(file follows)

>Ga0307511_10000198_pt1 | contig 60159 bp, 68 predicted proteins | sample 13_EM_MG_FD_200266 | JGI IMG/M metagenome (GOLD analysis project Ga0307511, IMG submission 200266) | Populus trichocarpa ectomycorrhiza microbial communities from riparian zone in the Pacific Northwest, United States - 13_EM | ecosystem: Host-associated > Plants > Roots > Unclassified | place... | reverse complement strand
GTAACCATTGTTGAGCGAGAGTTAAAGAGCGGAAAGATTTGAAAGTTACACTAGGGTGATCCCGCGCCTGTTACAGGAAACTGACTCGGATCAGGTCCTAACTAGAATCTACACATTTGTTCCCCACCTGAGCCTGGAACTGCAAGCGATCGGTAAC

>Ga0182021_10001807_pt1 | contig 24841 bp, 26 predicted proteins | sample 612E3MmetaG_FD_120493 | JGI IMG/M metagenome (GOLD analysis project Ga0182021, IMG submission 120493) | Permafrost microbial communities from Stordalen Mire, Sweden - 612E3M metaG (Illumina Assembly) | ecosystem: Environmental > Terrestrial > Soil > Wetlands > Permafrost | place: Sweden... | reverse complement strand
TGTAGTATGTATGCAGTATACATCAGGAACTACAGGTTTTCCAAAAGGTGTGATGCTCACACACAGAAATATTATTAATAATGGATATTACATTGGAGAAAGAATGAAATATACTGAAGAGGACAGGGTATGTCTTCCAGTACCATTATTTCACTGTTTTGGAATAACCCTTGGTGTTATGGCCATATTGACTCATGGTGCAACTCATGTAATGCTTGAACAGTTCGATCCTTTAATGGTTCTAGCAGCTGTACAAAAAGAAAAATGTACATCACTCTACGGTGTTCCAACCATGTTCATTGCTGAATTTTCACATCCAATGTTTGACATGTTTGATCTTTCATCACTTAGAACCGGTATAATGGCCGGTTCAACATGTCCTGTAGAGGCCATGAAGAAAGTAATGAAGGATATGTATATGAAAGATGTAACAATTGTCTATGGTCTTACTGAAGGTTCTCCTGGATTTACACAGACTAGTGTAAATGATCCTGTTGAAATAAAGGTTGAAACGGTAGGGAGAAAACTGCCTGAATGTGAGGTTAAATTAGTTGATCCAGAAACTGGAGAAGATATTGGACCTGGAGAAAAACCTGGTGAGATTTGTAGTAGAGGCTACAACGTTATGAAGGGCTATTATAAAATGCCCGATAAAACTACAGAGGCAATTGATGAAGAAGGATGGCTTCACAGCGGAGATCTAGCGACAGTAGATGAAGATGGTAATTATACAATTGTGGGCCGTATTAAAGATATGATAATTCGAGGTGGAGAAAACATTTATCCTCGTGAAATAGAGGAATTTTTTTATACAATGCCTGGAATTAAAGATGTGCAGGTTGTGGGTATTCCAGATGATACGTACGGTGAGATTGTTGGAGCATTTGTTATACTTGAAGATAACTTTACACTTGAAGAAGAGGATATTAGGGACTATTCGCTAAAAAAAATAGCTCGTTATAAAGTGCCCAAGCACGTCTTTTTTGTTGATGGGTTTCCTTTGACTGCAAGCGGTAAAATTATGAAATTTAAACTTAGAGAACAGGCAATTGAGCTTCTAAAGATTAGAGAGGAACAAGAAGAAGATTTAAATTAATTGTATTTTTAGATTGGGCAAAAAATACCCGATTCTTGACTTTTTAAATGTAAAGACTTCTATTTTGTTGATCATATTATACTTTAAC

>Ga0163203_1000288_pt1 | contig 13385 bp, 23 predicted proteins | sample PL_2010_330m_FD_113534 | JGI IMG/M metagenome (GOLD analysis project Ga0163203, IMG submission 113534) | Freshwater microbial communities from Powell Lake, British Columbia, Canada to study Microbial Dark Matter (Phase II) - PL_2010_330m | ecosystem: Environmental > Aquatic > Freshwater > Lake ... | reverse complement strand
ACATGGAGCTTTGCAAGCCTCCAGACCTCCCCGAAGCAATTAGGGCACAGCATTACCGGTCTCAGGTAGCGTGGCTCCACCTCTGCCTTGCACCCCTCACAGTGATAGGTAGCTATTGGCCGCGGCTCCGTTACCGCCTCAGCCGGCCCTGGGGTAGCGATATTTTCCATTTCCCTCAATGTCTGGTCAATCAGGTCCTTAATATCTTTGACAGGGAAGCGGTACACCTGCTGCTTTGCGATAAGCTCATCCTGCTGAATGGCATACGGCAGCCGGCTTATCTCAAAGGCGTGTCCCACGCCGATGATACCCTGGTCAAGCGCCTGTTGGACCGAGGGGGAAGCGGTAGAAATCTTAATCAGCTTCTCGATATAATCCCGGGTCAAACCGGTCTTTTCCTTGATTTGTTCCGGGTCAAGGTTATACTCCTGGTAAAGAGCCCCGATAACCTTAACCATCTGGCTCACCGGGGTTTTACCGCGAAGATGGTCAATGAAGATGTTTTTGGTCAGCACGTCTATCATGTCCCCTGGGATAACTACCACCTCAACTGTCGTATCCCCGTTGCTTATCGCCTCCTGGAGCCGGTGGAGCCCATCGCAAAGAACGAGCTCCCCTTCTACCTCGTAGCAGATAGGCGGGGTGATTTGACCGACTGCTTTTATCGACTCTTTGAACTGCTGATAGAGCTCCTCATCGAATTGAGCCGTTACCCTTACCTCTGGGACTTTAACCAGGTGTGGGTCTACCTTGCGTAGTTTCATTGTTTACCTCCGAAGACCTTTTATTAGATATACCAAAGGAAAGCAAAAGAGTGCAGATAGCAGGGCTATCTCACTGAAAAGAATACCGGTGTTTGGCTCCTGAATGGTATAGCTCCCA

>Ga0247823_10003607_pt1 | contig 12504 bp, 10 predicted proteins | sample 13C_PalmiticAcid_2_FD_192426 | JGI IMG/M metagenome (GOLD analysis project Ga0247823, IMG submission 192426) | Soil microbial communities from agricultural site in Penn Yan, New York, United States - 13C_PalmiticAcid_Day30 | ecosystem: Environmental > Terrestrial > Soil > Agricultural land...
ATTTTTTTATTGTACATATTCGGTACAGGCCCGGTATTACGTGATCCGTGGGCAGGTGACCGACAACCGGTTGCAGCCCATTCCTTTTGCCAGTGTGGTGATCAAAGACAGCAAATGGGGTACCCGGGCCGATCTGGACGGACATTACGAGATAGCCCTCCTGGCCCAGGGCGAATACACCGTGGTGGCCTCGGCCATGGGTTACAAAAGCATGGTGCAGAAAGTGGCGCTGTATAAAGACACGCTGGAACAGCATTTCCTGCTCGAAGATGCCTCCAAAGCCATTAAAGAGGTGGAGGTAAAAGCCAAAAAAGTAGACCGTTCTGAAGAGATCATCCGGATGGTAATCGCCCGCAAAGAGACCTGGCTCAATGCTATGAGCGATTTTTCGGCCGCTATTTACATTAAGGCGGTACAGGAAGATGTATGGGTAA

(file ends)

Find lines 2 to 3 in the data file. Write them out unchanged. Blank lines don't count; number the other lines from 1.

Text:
GTAACCATTGTTGAGCGAGAGTTAAAGAGCGGAAAGATTTGAAAGTTACACTAGGGTGATCCCGCGCCTGTTACAGGAAACTGACTCGGATCAGGTCCTAACTAGAATCTACACATTTGTTCCCCACCTGAGCCTGGAACTGCAAGCGATCGGTAAC

>Ga0182021_10001807_pt1 | contig 24841 bp, 26 predicted proteins | sample 612E3MmetaG_FD_120493 | JGI IMG/M metagenome (GOLD analysis project Ga0182021, IMG submission 120493) | Permafrost microbial communities from Stordalen Mire, Sweden - 612E3M metaG (Illumina Assembly) | ecosystem: Environmental > Terrestrial > Soil > Wetlands > Permafrost | place: Sweden... | reverse complement strand